But on the same day a proposal by the Federal Communications Commission repealing Obama-era net neutrality rules mostly took effect, Republicans on the Colorado Senate State, Veterans and Military Affairs Committee voted down a proposed net neutrality bill 3-2. The bill would have attached strings to state money used to build new Internet infrastructure — rather than applying these net neutrality principles to existing service. Over the next six years, about $150 million is expected to be available for telecom providers to connect homes in rural Colorado to the Internet. Rep. Chris Hansen, D-Denver, a lead sponsor on the bill, said the state can control how its money is spent. This is one way for the state to regulate these companies without creating a conflict with federal laws that govern the Internet. APA needs to work with state house and senate leaders, such as Chris Hansen, to reintroduce a net neutrality bill for the state. We also need to work to elect legislators who will support net neutrality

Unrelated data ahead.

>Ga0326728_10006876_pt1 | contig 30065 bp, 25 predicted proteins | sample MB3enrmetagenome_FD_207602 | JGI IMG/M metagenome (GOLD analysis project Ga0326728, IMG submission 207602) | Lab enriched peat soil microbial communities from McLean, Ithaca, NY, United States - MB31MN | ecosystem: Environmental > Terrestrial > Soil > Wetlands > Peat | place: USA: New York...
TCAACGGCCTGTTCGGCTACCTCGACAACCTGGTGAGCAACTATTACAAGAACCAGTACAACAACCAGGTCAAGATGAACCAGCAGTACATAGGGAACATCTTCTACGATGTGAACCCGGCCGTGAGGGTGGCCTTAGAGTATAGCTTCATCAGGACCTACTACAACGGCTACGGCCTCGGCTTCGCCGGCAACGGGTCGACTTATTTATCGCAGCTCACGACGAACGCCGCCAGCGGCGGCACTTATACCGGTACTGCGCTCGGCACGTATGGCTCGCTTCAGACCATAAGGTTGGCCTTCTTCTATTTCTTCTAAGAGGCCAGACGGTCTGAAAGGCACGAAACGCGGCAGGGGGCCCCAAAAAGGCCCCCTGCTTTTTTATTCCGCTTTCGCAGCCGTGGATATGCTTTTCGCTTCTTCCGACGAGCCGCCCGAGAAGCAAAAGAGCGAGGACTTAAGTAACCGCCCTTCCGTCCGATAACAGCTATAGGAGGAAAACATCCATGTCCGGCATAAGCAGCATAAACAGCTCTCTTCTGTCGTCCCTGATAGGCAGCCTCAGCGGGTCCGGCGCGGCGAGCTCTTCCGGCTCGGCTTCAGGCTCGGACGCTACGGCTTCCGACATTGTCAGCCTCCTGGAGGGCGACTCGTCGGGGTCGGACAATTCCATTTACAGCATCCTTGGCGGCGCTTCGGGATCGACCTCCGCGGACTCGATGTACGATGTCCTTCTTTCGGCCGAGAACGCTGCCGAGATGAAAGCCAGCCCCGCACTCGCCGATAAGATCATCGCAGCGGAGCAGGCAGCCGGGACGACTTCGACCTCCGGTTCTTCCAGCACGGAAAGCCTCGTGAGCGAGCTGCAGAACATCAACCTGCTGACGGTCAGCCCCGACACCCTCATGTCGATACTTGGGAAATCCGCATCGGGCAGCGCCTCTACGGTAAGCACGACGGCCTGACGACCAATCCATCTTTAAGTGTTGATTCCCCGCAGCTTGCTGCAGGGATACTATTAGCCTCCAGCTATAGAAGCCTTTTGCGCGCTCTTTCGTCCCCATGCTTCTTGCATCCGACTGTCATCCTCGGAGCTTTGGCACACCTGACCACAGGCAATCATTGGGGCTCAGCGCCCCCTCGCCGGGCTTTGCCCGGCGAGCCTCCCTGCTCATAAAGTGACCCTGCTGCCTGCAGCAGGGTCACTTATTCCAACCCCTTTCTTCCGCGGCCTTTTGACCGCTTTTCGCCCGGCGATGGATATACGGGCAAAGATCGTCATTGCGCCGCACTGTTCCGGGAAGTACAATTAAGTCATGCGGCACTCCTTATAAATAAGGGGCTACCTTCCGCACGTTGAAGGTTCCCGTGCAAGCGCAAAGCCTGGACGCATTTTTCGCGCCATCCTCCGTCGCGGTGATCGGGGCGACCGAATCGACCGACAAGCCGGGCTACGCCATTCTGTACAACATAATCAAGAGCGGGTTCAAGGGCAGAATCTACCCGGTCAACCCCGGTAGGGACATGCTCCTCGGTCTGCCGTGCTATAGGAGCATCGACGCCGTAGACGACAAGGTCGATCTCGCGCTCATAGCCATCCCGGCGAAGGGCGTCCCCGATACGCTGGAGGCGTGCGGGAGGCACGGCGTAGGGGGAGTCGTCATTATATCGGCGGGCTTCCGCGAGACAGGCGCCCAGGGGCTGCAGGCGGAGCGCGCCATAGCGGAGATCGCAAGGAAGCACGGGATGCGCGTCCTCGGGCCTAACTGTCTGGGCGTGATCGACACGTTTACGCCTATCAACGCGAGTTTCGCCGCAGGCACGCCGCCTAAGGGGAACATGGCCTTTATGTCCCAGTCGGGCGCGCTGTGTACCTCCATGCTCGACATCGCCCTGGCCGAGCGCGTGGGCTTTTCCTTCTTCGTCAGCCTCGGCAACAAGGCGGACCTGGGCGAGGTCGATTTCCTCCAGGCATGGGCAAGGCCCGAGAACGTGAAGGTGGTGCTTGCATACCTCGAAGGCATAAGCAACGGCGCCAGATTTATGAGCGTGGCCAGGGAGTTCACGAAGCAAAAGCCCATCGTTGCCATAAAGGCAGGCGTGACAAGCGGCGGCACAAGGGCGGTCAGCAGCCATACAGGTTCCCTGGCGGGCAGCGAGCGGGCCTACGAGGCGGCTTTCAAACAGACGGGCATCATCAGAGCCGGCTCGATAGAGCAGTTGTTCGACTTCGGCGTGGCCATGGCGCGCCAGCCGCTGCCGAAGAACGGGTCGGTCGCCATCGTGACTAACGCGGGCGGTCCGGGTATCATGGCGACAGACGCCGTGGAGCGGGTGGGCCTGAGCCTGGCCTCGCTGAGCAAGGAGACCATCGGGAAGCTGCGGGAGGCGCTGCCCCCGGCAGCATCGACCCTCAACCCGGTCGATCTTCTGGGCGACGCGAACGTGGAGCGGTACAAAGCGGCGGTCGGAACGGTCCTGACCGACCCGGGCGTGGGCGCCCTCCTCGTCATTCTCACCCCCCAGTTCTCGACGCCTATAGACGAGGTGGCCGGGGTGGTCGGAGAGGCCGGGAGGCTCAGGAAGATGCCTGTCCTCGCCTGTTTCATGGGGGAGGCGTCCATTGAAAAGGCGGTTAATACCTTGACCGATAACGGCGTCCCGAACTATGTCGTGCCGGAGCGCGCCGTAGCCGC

Below are some the actions taken by other states to promote an open internet in their home states without explicitly violating the preemption. These options could also be advanced in Colorado.

States can create a process for ISPs to certify they are net neutral and then give incentives to those that are or withhold state benefits from those that are not.
State governments can refuse to do business with ISPs that are not certified net neutral.
State governments can promote and provide incentives for municipal broadband networks that are net neutral to encourage competition in the broadband marketplace.
We could also support an approach similar to that taken by California State Senator Scott Wiener, which includes provisions to do the following:

·         Regulate business practices to require net neutrality.

·         Condition state contracts on adhering to net neutrality.

·         Require net neutrality as part of cable franchise agreements, as a condition to using the public right-of-way for internet infrastructure.